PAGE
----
Here it is argued that scientists should be allowed to check stories about their work before they are published. Some people from Cardiff University claim that science stories are qualitatively different from other types of story and should be treated accordingly. As exasperated as I get at science reporting, I don’t buy it. They lavishly overstate the value, purpose and process of peer review and befuddlingly misrepresent what science journalists are actually trying to do.
To properly represent a body of scientific work, the same journalistic skills are needed whether the work is peer reviewed or not, so their argument that peer review gives scientific work special license that nobody else gets is obviously nonsense.
I agree wholeheartedly that much science reporting is woeful and probably harmful. But I don’t see – and nor do the authors successfully argue – how allowing scientists to check publications about that work will help. How would it work? Would we get to veto negative stories? Would we spend weeks working with journalists to make an article acceptable, only to find the window has been missed in any case?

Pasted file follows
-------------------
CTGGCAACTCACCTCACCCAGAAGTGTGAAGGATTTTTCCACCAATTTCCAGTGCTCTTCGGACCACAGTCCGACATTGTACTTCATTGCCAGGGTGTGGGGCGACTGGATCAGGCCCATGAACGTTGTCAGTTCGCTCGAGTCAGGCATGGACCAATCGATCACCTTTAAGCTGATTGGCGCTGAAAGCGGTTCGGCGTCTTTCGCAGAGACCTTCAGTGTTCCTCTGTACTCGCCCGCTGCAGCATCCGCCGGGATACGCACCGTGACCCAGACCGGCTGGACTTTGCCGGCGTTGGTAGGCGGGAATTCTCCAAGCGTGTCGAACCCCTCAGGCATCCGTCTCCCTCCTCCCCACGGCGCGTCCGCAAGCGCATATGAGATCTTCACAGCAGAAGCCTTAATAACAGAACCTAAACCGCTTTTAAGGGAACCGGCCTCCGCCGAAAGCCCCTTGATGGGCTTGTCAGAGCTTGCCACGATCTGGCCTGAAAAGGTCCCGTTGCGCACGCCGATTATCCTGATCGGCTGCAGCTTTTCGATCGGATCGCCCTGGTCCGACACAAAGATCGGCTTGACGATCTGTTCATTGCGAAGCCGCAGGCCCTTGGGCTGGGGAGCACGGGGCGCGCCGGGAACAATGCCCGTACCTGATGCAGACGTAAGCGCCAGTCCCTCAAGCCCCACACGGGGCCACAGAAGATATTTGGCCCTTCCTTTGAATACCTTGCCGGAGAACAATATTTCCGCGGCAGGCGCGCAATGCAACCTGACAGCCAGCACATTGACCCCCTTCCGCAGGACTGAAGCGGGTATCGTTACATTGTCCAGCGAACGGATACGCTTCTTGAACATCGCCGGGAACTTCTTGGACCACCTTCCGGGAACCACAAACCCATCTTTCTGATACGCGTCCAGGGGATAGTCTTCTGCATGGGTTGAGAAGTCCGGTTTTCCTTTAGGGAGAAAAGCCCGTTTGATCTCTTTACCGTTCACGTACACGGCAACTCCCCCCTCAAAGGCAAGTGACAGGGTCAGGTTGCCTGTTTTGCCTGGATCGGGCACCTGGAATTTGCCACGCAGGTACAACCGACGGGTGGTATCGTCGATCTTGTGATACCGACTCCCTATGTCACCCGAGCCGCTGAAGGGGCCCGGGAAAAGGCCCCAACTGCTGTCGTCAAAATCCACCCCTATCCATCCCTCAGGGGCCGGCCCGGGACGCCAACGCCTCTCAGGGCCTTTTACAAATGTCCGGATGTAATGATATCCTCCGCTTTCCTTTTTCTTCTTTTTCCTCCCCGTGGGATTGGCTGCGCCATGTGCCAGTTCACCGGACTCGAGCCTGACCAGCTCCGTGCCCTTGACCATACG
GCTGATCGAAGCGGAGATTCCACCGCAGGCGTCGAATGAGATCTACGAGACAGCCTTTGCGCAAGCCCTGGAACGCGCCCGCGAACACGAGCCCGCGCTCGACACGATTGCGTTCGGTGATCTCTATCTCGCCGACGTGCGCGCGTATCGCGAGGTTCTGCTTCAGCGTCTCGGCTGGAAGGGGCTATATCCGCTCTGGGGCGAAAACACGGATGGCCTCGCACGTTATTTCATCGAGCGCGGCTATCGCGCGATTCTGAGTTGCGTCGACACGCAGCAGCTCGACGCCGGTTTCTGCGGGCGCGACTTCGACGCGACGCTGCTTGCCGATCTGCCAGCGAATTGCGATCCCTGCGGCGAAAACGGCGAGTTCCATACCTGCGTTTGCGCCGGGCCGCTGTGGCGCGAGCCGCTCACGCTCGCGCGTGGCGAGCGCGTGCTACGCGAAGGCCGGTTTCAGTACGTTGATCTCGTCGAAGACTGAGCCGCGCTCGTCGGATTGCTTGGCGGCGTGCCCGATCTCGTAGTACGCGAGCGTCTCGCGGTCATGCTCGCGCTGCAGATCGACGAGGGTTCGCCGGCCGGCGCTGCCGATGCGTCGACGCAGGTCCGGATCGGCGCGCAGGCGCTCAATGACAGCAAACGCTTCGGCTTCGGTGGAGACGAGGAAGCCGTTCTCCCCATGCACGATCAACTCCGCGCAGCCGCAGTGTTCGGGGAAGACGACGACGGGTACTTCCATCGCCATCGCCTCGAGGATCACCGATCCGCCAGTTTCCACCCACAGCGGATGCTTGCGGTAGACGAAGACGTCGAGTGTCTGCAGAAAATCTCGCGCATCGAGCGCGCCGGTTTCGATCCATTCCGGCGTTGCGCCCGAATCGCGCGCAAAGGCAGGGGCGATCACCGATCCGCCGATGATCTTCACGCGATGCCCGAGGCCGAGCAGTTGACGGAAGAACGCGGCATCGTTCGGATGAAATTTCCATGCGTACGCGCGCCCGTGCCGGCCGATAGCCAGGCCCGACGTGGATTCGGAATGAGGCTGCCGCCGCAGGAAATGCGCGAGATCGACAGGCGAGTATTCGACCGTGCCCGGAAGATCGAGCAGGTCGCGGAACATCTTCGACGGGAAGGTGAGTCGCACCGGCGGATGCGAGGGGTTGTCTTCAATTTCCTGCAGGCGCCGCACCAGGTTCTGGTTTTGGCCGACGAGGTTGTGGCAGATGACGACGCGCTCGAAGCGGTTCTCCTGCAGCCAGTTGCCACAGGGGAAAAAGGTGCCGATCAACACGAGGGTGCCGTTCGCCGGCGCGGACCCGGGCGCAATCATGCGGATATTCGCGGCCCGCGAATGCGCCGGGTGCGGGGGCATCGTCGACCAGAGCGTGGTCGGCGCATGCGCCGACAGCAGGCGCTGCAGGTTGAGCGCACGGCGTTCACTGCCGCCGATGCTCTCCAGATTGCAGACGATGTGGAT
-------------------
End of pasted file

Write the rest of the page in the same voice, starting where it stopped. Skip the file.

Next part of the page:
It would be preferable to have principled science reporters following a well-established code, which could be easily policed. Are there primary sources? If so, they should be provided. Are the results peer reviewed or not? They should say so. Is a controversy being manufactured where none actually exists? This is where journalistic balance comes in. I’m no fan of he-said-she-said journalism, but when an extraordinary claim is being made, we really do need more conservative types to explain whether or not it’s something the community really disagrees with (eg intelligent design, vaccines, global warming).
In other words, this is about journalistic integrity and competence (as journalists rather than scientific experts) and the fact that peer reviewed journals have provisional academic integrity has nothing to do with it.
H/T Tracy King @tkingdoll